An Englishman’s rise (and fall) in Qing-dynasty China.
In February 1871, Chinese troops entered Guiyang, the capital of Guizhou province, at the end of an exhausting campaign. They had been fighting the Miao ethnic minority, who were in rebellion against the central government: the Chinese had battled them right across Guizhou, enduring starvation rations, infighting amongst their own commanders, long periods under siege, several disastrous ambushes, and moments of unbelievably bloody hand-to-hand fighting.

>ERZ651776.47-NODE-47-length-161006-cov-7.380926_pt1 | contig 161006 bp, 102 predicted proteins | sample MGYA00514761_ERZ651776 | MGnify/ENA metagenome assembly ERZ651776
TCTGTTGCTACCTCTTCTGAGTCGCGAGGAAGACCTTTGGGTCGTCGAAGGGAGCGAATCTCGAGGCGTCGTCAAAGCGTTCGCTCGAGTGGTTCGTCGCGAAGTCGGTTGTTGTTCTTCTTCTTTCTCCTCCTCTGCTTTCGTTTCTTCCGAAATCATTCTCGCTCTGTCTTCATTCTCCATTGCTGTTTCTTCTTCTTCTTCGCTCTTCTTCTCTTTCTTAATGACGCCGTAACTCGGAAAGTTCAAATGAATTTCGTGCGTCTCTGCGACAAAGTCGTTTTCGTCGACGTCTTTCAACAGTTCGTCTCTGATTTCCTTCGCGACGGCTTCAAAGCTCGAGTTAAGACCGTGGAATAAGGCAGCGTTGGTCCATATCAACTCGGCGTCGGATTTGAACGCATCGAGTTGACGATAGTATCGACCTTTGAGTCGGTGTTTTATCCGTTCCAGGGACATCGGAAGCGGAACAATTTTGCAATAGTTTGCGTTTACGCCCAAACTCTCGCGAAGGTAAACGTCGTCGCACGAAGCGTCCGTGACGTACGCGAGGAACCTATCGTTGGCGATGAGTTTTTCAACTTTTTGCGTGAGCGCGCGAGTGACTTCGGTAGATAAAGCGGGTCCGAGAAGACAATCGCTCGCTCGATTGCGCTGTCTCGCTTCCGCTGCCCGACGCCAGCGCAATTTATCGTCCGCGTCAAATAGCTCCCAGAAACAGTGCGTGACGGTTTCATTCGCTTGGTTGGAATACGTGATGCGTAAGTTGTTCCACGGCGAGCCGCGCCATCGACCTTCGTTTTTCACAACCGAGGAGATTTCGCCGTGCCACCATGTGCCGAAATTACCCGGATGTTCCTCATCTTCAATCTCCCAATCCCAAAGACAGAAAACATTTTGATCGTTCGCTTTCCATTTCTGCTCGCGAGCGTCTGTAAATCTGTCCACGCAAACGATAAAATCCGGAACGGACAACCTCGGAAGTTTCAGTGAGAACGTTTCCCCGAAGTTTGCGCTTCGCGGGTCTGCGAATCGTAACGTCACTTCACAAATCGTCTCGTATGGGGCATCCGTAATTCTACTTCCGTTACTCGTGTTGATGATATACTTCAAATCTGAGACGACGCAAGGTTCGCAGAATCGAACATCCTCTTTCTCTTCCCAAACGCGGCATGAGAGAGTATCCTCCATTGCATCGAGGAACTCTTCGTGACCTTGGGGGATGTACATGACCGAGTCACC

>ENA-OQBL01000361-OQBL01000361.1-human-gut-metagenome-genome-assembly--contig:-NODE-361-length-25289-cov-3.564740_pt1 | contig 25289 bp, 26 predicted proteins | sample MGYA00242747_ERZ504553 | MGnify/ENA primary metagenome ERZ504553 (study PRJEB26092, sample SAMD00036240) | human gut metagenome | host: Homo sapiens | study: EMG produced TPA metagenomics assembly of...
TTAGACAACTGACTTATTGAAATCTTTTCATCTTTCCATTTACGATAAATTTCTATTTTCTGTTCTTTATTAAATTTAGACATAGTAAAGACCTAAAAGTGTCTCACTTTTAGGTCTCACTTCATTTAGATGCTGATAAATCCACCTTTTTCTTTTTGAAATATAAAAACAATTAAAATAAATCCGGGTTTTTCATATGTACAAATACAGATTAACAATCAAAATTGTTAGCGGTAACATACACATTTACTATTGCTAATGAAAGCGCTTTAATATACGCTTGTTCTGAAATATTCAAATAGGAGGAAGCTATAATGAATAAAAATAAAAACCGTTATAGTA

But now it was Chinese New Year, and Guiyang’s streets were packed with happy, festive throngs setting off firecrackers. Checking in to his temporary quarters at the rear of the Black Sage temple, the newly-appointed Provincial Superintendent of Foreign Arms found the halls packed to the rafters with barrels of gunpowder, took one look at the worshipers lighting sticks of incense and candles, and decided it would be safer to bunk elsewhere. Despite his Chinese robes, whose leopard rank badge and pale blue hat button identified him as a military Mandarin of the third rank, there was something decidedly unusual about this young, thickly-moustached officer: he was British, and his name was William Mesny. Continue reading